Tortoises as exotic delicacy?

27 May 2022 11:53am
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KUALA LUMPUR – The demand for 'order testudines' tortoises has increased as pets and exotic food, contributing to its extinction.

Wildlife and National Parks Department (Perhilitan) director-general Datuk Abdul Kadir Abu Hashim said there were 94 species of tortoises covered under the Wildlife Conservation Act 2010.

He said that from the number, 47 were listed under the protected species (under the First Schedule) while the remaining were listed to be fully protected (Second Schedule)

"The decreasing number was mainly due to destruction and reduction of the habitat as well as capturing of the tortoises illegally to be sold in the market.

"Perhilitan also found out that there is a demand for this reptile as a pet in addition to demand as an exotic food in the domestic and foreign markets," he told Sinar Harian in conjunction with the Turtles and Tortoises Day.

He said Perhilitan did not deny there were illegal activities of trading and smuggling of tortoises, but it mostly involved species from overseas.

Abdul Kadir said the value of the tortoises depends on the species, it could be as low as RM50 and up to RM2,000.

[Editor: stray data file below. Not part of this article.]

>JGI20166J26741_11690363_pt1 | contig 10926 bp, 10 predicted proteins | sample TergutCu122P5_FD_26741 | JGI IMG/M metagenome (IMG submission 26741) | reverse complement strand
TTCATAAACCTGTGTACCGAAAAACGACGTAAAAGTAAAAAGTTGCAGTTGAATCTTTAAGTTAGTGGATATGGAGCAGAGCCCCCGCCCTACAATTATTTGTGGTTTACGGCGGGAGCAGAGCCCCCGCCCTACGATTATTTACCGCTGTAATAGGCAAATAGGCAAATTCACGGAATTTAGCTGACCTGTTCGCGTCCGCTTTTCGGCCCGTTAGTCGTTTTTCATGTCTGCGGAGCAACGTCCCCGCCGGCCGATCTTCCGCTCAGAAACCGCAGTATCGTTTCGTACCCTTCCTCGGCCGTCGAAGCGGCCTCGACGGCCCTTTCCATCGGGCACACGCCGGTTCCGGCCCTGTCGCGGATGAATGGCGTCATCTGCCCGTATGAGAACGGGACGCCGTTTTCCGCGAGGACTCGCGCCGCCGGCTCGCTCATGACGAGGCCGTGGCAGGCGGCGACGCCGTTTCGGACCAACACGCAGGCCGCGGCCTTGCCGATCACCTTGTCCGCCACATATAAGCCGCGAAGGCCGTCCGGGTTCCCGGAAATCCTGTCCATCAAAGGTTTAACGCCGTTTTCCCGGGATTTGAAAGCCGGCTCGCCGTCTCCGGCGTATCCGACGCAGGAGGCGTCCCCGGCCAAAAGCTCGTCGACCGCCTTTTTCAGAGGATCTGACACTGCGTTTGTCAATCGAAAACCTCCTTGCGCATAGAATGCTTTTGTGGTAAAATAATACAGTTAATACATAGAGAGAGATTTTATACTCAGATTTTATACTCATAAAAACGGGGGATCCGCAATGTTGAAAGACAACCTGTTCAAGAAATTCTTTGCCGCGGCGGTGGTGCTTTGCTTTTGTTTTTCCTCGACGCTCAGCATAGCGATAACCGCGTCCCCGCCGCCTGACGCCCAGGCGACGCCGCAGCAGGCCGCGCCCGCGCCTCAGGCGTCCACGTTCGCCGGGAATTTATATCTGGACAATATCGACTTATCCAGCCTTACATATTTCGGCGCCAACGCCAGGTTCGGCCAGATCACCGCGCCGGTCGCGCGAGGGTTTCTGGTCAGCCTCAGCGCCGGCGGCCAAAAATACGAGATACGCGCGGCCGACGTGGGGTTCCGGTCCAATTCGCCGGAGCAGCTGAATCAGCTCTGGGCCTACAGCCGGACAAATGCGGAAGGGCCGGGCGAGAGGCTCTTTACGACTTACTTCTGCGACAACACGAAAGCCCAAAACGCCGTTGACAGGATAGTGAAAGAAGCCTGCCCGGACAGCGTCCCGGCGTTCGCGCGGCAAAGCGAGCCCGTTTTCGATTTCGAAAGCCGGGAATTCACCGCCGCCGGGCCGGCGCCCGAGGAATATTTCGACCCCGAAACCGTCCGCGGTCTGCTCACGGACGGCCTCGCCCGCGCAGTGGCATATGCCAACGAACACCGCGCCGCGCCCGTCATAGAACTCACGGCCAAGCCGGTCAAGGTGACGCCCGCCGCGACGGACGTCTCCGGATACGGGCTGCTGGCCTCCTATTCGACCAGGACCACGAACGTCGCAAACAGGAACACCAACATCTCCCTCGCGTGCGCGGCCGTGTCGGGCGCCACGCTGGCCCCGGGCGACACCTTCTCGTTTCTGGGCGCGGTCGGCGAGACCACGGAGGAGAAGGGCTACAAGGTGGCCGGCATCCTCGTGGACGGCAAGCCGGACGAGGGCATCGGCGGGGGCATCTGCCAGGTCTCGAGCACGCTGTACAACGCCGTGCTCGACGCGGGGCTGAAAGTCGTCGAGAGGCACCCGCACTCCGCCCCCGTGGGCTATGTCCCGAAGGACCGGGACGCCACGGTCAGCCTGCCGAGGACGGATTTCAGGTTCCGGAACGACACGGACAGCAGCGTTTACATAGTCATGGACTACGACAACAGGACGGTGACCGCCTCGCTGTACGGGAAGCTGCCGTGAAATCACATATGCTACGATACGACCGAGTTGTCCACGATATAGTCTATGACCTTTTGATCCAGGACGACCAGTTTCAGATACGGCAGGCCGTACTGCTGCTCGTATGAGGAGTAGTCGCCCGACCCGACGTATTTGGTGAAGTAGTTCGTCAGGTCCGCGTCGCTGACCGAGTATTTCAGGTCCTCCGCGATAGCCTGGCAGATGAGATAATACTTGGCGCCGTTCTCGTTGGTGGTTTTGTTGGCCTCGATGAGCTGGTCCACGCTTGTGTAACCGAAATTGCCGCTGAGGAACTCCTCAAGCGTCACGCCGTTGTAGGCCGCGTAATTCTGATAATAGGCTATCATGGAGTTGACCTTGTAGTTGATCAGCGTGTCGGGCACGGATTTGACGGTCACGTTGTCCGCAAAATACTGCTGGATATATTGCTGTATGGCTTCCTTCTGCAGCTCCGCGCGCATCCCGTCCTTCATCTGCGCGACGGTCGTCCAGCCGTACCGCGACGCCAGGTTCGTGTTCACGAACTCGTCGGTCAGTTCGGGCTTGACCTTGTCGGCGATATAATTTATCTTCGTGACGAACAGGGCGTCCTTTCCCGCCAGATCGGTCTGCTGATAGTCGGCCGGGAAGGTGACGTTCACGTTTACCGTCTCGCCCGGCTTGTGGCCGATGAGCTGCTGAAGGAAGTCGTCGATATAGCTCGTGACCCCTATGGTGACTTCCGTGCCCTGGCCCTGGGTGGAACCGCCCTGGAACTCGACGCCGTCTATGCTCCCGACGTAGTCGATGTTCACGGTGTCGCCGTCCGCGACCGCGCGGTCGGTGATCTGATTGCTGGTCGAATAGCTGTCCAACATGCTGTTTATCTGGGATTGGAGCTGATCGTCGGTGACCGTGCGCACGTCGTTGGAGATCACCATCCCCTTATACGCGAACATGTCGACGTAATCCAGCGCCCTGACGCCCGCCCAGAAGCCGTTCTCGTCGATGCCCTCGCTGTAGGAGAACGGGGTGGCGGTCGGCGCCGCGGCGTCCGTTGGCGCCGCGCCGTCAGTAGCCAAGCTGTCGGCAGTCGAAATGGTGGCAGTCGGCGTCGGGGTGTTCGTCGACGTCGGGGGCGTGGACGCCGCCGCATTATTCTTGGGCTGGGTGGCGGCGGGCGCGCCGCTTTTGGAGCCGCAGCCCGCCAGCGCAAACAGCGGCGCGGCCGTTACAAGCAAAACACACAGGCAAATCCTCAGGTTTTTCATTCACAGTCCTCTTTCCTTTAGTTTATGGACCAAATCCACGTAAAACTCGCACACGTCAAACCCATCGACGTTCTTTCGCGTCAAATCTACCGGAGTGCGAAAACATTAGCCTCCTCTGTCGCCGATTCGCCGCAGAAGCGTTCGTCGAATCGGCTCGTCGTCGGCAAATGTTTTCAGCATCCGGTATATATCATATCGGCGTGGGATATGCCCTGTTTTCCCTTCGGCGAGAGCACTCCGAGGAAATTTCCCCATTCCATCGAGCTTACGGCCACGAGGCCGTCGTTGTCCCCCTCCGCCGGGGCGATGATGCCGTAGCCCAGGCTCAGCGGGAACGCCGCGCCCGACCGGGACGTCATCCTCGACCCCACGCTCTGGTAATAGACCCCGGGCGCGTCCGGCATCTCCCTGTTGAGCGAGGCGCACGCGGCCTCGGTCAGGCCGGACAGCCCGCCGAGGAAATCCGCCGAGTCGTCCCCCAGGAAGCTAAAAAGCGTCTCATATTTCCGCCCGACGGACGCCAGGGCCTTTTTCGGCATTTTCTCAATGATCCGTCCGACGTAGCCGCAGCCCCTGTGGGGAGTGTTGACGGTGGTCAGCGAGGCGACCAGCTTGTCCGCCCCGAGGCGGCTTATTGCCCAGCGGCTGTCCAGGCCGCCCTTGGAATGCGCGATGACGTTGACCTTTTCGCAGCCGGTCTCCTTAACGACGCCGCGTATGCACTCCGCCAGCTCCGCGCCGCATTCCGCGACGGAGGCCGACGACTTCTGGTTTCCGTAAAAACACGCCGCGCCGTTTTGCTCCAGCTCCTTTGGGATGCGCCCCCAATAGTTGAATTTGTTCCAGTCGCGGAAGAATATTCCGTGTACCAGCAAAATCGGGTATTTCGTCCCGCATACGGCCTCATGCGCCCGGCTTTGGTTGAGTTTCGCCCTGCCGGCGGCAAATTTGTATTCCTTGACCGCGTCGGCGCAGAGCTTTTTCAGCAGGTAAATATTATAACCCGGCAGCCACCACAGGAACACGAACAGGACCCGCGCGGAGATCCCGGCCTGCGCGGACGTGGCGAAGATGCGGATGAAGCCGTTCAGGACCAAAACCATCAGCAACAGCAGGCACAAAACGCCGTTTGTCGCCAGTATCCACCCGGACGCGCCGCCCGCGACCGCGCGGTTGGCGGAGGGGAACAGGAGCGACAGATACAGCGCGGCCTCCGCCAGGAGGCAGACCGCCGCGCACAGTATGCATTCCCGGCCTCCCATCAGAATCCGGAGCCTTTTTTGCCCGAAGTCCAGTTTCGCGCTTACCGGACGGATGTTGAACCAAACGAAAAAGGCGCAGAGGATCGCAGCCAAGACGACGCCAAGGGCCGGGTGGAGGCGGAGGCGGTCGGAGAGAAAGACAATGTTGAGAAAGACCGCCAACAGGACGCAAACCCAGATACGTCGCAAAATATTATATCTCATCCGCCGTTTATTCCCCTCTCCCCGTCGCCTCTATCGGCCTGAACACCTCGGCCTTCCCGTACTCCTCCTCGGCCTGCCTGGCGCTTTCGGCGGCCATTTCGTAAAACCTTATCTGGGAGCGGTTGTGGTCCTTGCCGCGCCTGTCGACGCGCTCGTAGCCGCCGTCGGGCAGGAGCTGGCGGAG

"Referring to the data recorded, starting in 2016 to 2021, a total of 31 illegal sales and smuggling activities were recorded involving a total of 15,945 tortoises from various species such as Red-eared Slide, Radiated Tortoise, Indian Star Tortoise, and Ploughshare Tortoise.

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"Arrests and detentions were made either by Wildlife parties or other enforcement agencies at the country’s entrance such as the Customs Department and the Immigration Department," he said.

Abdul Kadir added Perhilitan had partnered with various enforcement agencies to prevent wildlife poaching activities.

He said Perhilitan also collaborated with the Malaysian Veteran Army Force and the indigenous people to place about 800 staff in nearly 100 enforcement control posts and illegal hotspots for hunting.

"The Wildlife Crime Unit had conducted checks at premises in the business of selling wildlife and investigate complaints received from various sources.

"Besides that, we have also set up a Cyber ​​Crime Unit to monitor promotional activities and the sale of wildlife regularly online, "he said.

He said any individuals who were involved in hunting activities, selling or keeping any of the wildlife listed in Act 716 without any license permit or special permit can be fined up to RM1 million and jail up to 15 years.

"We advise the public obtains a license or a valid permit if engaged in storing activities or buying and selling that wildlife listed in Act 716.

"We will continue to improve our enforcement to prevent hunting activities or illegal smuggling of species turtles," he said.